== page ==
Experienced narcissistic dissociation?
What is dissociation?
Dissociation is a disconnection between a person's sensory experience, thoughts, sense of self, or personal history, also referred to as dissociative amnesia.
Why do narcissists experience it?
Narcissists experience dissociation as a defense mechanism so that they don’t recall situations where they behaved badly, hurt others, or acted out. They erase their memories as they live in a false reality. Narcissists literally pretend the damaging situation did not happen.
What’s an example of when it happened to me?
My immediate family went on a 2-week Caribbean vacation with my father. After 4 days, my father stopped speaking to all of us. We were staying in the same house. Some people, in a narcissistic rage, might isolate themselves and have a completely separate vacation, but not my father. He stayed in the same house and took all of his meals with us. He just refused to speak to any of us, including my then children ages 13 and 7. It was the last vacation we would ever take with him. After we returned home, he emailed me and said what a nice family vacation he had.
I wrote about this in my book “Wrecking Ball Relationships: How to Identify, Live With or Leave the Narcissist in Your Life.”
“Recently, clinical analysis of narcissists and dissociation was published in the Journal of Addiction & Addictive Disorders. It explored the concept of dissociation – how narcissists tend to erase memories. It contends since their interactions are through a fictitious construct: the false self, narcissists often dissociate. My father made a conscious effort to stop talking, making everyone miserable. How did we go on two similar vacations with no problems of this magnitude? What made him snap this time? The most confusing event was he reserved this time for our “nice family vacation” for another five years while not speaking. Why would he want to repeat this disaster? It was the last good trip we took together. “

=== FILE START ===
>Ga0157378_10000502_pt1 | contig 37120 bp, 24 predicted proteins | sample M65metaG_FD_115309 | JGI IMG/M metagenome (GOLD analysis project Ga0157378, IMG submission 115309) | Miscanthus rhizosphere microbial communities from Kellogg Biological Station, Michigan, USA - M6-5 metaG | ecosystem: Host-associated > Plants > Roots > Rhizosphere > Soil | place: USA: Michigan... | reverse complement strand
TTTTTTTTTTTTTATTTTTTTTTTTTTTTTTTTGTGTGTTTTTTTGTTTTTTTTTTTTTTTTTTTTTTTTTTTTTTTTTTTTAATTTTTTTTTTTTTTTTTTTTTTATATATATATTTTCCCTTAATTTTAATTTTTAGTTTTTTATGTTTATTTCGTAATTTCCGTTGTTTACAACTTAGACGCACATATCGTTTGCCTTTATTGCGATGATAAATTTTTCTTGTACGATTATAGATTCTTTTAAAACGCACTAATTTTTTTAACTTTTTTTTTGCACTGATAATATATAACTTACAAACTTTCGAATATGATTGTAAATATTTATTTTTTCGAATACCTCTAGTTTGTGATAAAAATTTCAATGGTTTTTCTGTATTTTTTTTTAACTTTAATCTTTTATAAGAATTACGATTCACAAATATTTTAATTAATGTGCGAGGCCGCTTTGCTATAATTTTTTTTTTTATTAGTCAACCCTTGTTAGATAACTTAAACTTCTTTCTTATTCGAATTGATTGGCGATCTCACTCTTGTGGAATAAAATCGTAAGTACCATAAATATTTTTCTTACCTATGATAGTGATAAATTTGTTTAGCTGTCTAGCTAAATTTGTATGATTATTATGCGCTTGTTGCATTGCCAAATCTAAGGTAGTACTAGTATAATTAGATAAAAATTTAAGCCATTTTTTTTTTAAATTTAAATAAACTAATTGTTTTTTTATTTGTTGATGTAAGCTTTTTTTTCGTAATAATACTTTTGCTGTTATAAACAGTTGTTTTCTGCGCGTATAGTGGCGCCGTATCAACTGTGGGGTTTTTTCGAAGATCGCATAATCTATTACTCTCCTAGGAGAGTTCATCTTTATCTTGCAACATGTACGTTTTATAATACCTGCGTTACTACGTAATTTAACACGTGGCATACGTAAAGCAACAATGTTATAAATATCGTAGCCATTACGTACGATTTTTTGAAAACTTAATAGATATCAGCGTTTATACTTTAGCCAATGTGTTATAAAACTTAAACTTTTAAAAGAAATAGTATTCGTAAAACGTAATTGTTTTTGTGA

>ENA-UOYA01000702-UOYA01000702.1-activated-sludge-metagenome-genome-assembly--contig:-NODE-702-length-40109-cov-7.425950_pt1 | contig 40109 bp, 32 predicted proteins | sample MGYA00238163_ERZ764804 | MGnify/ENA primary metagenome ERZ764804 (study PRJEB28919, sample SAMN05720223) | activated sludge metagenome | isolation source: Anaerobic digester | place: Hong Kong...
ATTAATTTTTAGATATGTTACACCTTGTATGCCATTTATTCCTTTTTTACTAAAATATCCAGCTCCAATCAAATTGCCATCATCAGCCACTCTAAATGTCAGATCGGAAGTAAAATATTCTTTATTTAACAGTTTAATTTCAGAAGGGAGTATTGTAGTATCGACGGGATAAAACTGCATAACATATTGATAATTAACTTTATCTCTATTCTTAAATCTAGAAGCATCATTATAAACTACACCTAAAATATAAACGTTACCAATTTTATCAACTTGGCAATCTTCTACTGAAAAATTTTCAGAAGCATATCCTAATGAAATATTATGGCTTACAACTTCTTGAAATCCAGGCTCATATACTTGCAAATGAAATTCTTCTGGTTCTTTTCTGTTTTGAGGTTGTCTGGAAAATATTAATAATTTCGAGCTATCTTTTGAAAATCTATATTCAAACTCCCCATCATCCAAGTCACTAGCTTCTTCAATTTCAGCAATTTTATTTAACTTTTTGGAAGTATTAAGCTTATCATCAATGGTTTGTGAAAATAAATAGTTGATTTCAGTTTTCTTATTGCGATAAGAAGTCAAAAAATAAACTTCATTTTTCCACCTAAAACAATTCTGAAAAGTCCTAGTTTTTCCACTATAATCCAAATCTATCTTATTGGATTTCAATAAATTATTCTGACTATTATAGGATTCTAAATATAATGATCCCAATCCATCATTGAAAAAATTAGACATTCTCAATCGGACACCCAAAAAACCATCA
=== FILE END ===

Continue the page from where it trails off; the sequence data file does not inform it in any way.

What can you do?
“Now seven years after this nightmare vacation, I reflect on things I could’ve done to change the situation. Looking back, the trip could’ve gone differently if I sat down and had a “come to Jesus” discussion with my father. But I didn’t understand at the time what was happening or why he was so out of control. Knowing what I know now, I would’ve confronted him to put a stop to the madness. He didn’t have the communication skills then and still doesn’t express his frustration or feelings. All my father had was his self-doubt. No one was giving him the narcissistic supply he desperately needed to function. My daughters were too young, and my husband wouldn’t have confronted him. It was left to me.”
If you’ve suffered this type of relationship, it helps enormously to talk to someone.
I’m a survivor of narcissistic abuse and now I coach people on their healing journey. I have purpose in what I'm doing. I give people clarity, validation & comfort.
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